What intentions do you have for 2018 and the years ahead? Now the really important question: What are you going to do to cause them to happen?
“The best way to increase our clarity in a topic is to commit to teaching it to others.”
I currently serve on our church board, and part of that responsibility is to read and interpret our financial statements. While I have been pretty good at doing this, I’ve noticed that several of our other board members struggle in this area. So in an effort to bring clarity, I began creating an instruction sheet to help them learn to read the financials.
The process of creating these instructions brought additional clarity to me in a couple of areas where I didn’t understand our financials as well as I thought. That’s one of the great things about committing to teach: you have to have a clear understanding of the topic before you can clearly communicate it to others.
Whether it’s creating instructions or verbally explaining a concept, teaching others is a great way to bring clarity to others, as well as ourselves.
I love the fact that there are so many interesting topics to learn about! While the list of topics we can take an interested in could easily fill multiple blog posts, I think the most important topic each of us should spend time studying… is ourselves.
If we’re interested in living a fulfilling and satisfying life, we need to regularly spend time understanding how we’re uniquely wired. This can come through reading about behaviors and habits we’d like to embody, taking (and reflecting on) self-assessments, and journaling. While this is not a comprehensive list to self-discovery, it is a good starting point.
As you begin learning about yourselves, you start to discover things like:
- When are you at your best?
- When are you at your worst?
- What captures your heart?
- What were you uniquely created to do?
- How do your respond to stress?
- What do you do better than most other people?
- What should you avoid doing?
- What are some areas of your character that you need to improve?
- When do you feel most alive?
- What drains you?
- Where in your life are you living below your ability??
The more we understand how we’re created and what makes us tick, the better we can decide how to invest our lives during the years we’re blessed with. Because it’s challenging to know what to do with something when we don’t understand how it works.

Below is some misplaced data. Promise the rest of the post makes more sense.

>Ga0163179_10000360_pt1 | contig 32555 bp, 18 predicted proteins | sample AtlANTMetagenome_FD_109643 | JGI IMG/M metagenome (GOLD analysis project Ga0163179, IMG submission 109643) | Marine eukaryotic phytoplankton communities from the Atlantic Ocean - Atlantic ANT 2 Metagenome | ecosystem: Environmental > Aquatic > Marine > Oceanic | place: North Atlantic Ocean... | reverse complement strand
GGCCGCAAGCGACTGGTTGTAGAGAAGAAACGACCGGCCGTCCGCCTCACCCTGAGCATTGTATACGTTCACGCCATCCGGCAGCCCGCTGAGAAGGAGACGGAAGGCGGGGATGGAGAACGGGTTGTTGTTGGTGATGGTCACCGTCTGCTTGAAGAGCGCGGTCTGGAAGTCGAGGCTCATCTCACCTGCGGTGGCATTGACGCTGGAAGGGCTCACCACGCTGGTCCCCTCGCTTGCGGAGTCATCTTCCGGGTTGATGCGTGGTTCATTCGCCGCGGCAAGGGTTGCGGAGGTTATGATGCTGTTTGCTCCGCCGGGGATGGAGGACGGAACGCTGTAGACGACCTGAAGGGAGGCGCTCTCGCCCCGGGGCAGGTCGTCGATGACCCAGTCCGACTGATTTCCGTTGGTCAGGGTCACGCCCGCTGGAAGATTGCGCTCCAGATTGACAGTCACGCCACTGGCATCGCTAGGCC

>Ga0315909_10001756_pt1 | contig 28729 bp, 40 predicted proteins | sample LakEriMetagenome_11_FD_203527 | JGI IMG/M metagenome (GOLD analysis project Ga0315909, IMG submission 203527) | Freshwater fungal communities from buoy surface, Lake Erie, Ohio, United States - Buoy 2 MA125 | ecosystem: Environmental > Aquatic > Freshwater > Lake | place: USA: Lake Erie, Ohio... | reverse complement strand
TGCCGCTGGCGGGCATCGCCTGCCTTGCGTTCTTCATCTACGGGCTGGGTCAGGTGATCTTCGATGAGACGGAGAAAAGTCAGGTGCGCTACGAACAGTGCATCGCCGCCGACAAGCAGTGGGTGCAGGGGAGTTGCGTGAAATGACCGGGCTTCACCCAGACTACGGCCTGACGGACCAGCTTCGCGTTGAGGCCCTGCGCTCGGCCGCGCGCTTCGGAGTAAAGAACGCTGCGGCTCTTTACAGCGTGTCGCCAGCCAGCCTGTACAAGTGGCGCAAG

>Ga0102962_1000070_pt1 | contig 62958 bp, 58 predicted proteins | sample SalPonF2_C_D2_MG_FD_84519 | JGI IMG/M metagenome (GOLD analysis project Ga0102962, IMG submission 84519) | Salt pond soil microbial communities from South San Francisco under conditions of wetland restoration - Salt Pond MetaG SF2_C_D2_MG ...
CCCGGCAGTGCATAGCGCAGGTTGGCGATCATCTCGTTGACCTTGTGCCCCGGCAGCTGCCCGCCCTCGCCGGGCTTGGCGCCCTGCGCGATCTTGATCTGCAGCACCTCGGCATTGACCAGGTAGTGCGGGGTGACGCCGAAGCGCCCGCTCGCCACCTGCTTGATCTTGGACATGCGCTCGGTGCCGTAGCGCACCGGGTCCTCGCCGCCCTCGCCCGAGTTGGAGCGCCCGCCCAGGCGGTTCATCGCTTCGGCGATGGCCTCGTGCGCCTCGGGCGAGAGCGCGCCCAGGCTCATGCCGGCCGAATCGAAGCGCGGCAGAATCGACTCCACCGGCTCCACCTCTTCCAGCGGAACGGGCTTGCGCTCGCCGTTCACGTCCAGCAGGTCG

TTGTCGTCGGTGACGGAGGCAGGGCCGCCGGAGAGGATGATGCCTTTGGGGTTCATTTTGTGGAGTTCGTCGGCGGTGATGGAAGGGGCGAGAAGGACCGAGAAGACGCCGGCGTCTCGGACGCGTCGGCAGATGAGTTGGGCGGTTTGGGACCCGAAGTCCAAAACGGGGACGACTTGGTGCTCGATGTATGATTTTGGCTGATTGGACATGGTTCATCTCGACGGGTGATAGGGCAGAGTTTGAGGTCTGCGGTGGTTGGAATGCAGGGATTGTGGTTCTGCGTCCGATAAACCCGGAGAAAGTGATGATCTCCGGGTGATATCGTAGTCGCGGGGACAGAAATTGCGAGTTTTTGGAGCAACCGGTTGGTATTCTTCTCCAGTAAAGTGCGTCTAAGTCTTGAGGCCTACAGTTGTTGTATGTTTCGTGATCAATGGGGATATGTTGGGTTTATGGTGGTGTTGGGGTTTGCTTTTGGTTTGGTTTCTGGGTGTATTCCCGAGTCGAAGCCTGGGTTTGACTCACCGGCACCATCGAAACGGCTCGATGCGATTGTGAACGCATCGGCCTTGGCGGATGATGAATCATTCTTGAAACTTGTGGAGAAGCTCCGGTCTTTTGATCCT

Being first doesn’t always mean you’re the fastest. In fact, I’d argue that sometimes being first means you’re the slowest.
Have you ever been on the leading edge of change? Whether that’s adopting a new process or perhaps integrating new and unfamiliar tools or software to improve your work, being the one to go first usually results in slower performance as we adopt to the newness before us. We also have the added challenge that, if we’ve gone first, there usually aren’t experts on our team that we can ask questions of. When we go first, we are the expert. Albeit the expert in in training.
I’ve often discovered that while slow-going, being first affords us a unique opportunity to shape how the change we’re embracing will be used and adopted by others. Being first also puts us in a position assist those who come behind us and offer them a smoother transition than we had.
Personally, I’d rather be involved in shaping change and guiding others who come behind rather than sitting around and waiting until the path is clearly spelled out. That’s why I like being first.
Our church is currently in the middle of a couple of significant changes. We’re looking for a lead pastor and a youth pastor as well. Fortunately, it’s a good thing. Both of them left on excellent terms to pursue the next step in their careers. Even so, the congregation is sad to see them go and interested in seeing what this change will bring.
I’m again reminded how constant change is in our lives. As a result, I want to make sure I’m not defaulting to being afraid of change, but instead deciding how I want to view change as I live my life. For me, there are 3 thoughts about change that I try to keep in mind:
- If there’s something I’m currently enjoying in my life, don’t take it for granted. Be thankful for it and enjoy it while you have it, because you never know when things may change.
- All the things I currently enjoy usually entered my life as the result of a change of some sort. Therefore, with regard to change, I’m always asking, “What does this make possible?”
- As a Christian, I know that God never changes, and He is with me no matter what changes I experience.
These thoughts give me the mindset to see change not as tragic event or something to be avoided, but as fertile ground for new opportunities. If you’re looking for something different or new in your life, the only way it will happen is through some sort of change.
The next time you’re facing a change, whether you chose it or not, consider one or all of the thoughts mentioned above. You just might be on the cusp of something exciting… and you won’t want to miss it.